Egypt’s Finance Minister, Mohamed Maait, announced that the government aims to reduce the debt service bill to 30% of public expenditures in the medium term. This is part of a broader strategy to lower the country’s debt-to-GDP ratio to 80% by June 2027, he said in a Tuesday press statement.

Maait also revealed that the financial performance of the state’s general budget for the 11-month period from July 2023 to May 2024 exceeded targets, despite global and regional challenges, including the ongoing conflict in Ukraine and the recent tensions in Gaza and the Red Sea region.

The initial surplus for the 11-month period reached EGP 822bn, representing 5.87% of GDP, significantly higher than the EGP 116bn (1.15% of GDP) recorded in the same period of the previous fiscal year.

The total deficit declined to 3.6% of GDP, down from 6.1% in the previous fiscal year, despite high inflation, rising interest rates, exchange rate fluctuations, and substantial spending on subsidies and debt service.

Public revenues during this period grew by 73.7% to EGP 2.2trn, driven by a 36% increase in tax revenues, reaching EGP 1.4trn.

This growth was attributed to the implementation of digital systems, expansion of the tax base, and improved tax administration efficiency. Additionally, non-tax revenues surged by 258% to EGP 778bn, largely due to the Ras El-Hekma deal.

Public expenditures also increased by 43.2% to EGP 2.7trn, primarily due to the higher debt service bill resulting from rising interest rates and increased spending on social protection programs, wages, healthcare, and education. Spending on education rose by 20% to EGP 226bn, while healthcare spending increased by 31.9% to EGP 156bn.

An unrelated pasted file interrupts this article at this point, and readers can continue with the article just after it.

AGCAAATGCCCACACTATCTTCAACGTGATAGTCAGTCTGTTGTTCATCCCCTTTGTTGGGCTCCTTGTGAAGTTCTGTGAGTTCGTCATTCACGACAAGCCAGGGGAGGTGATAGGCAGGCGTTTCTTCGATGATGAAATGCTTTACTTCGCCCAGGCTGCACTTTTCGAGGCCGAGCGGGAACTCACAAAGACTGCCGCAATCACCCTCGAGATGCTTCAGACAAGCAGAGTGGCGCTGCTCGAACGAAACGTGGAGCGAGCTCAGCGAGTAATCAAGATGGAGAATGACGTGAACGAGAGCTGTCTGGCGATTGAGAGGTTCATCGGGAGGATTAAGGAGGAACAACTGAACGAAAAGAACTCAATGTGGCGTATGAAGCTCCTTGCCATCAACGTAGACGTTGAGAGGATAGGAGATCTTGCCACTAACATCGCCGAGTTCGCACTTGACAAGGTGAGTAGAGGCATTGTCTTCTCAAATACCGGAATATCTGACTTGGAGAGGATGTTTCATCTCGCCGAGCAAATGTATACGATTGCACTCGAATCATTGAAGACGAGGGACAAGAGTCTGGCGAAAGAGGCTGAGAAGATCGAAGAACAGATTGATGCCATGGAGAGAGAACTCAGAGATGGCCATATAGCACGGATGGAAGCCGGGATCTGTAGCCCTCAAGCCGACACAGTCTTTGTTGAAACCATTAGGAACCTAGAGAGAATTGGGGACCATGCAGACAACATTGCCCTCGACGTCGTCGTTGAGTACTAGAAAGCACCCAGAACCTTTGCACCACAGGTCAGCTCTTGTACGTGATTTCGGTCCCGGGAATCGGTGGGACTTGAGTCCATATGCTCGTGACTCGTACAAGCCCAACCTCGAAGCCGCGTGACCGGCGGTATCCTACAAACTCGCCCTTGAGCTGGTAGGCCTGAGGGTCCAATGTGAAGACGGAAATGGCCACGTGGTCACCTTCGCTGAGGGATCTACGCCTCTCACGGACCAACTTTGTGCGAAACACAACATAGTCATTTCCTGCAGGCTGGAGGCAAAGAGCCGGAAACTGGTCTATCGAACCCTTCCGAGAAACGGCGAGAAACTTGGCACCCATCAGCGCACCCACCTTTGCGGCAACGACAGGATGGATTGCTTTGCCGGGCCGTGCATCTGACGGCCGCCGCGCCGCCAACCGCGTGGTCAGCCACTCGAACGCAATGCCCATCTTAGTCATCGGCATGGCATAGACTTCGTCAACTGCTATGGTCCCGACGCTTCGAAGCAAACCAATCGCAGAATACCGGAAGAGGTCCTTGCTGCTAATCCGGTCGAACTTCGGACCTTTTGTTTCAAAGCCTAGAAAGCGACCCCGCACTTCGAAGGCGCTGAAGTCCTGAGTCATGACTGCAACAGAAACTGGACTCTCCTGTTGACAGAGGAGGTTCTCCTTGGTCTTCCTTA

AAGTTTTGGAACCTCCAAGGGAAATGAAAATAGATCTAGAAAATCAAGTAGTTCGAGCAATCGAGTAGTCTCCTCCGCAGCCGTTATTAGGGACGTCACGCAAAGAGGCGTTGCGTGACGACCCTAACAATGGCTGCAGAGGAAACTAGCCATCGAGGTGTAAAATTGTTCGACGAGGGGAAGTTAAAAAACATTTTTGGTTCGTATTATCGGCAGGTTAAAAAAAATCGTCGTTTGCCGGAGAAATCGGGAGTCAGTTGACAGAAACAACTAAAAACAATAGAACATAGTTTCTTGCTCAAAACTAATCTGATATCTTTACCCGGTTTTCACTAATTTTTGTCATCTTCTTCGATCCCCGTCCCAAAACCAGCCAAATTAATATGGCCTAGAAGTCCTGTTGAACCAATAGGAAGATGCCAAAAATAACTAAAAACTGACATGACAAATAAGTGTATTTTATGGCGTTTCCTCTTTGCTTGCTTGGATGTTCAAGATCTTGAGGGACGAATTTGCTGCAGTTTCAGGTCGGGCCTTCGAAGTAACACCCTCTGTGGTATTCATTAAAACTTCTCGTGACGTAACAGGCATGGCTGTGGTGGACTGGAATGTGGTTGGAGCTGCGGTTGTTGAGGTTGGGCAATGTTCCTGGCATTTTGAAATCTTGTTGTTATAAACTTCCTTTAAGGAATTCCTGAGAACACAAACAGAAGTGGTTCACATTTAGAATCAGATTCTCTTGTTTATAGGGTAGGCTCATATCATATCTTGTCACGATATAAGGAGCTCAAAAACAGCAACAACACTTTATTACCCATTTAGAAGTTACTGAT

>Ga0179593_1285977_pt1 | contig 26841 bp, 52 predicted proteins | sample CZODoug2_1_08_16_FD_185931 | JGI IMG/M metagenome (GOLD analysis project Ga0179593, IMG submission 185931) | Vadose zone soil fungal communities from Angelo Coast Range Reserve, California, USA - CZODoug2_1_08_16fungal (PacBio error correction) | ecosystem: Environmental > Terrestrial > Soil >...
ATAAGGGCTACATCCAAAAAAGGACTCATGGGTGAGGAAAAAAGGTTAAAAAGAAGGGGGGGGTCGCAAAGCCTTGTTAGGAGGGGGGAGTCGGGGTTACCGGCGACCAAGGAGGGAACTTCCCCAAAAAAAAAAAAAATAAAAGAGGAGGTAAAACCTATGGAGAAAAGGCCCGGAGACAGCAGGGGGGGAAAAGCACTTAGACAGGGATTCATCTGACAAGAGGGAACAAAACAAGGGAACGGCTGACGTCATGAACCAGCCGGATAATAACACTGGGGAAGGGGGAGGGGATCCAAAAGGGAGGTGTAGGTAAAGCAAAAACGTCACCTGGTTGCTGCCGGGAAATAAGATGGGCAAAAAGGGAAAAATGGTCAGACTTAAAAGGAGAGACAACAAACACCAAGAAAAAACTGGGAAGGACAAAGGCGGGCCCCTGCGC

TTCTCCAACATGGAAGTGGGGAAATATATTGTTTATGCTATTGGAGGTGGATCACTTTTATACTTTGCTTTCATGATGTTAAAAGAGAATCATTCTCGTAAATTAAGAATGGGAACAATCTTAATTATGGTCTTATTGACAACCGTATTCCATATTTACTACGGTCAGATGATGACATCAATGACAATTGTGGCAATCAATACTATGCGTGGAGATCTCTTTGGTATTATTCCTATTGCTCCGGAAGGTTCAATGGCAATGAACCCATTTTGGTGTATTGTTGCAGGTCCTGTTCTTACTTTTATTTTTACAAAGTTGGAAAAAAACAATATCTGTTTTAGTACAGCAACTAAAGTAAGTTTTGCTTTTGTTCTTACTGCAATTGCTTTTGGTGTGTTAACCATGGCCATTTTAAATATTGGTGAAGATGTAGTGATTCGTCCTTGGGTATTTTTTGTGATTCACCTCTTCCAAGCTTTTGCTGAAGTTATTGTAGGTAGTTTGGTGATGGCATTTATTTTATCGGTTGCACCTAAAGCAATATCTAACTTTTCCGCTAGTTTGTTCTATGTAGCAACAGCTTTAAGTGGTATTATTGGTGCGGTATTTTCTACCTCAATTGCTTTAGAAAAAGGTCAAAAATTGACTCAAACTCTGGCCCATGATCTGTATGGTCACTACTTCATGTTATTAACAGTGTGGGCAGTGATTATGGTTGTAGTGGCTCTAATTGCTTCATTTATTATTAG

To alleviate the burden of inflation on lower-income groups, the government increased spending on support, grants, and social benefits by 26% to EGP 467bn.

Spending on wages also grew by 27% to EGP 467bn, following recent salary increases for state employees. Subsidies for food commodities reached EGP 119bn, and spending on “Takaful and Karama” programs increased by 52% to EGP 32bn. Additionally, EGP 185bn was allocated to repay the dues of the Insurance and Pensions Fund.

Maait concluded by noting that the volume of investments financed by the state treasury decreased by 8% to EGP 179bn during the July-May period, allowing for greater private sector participation in the economy.

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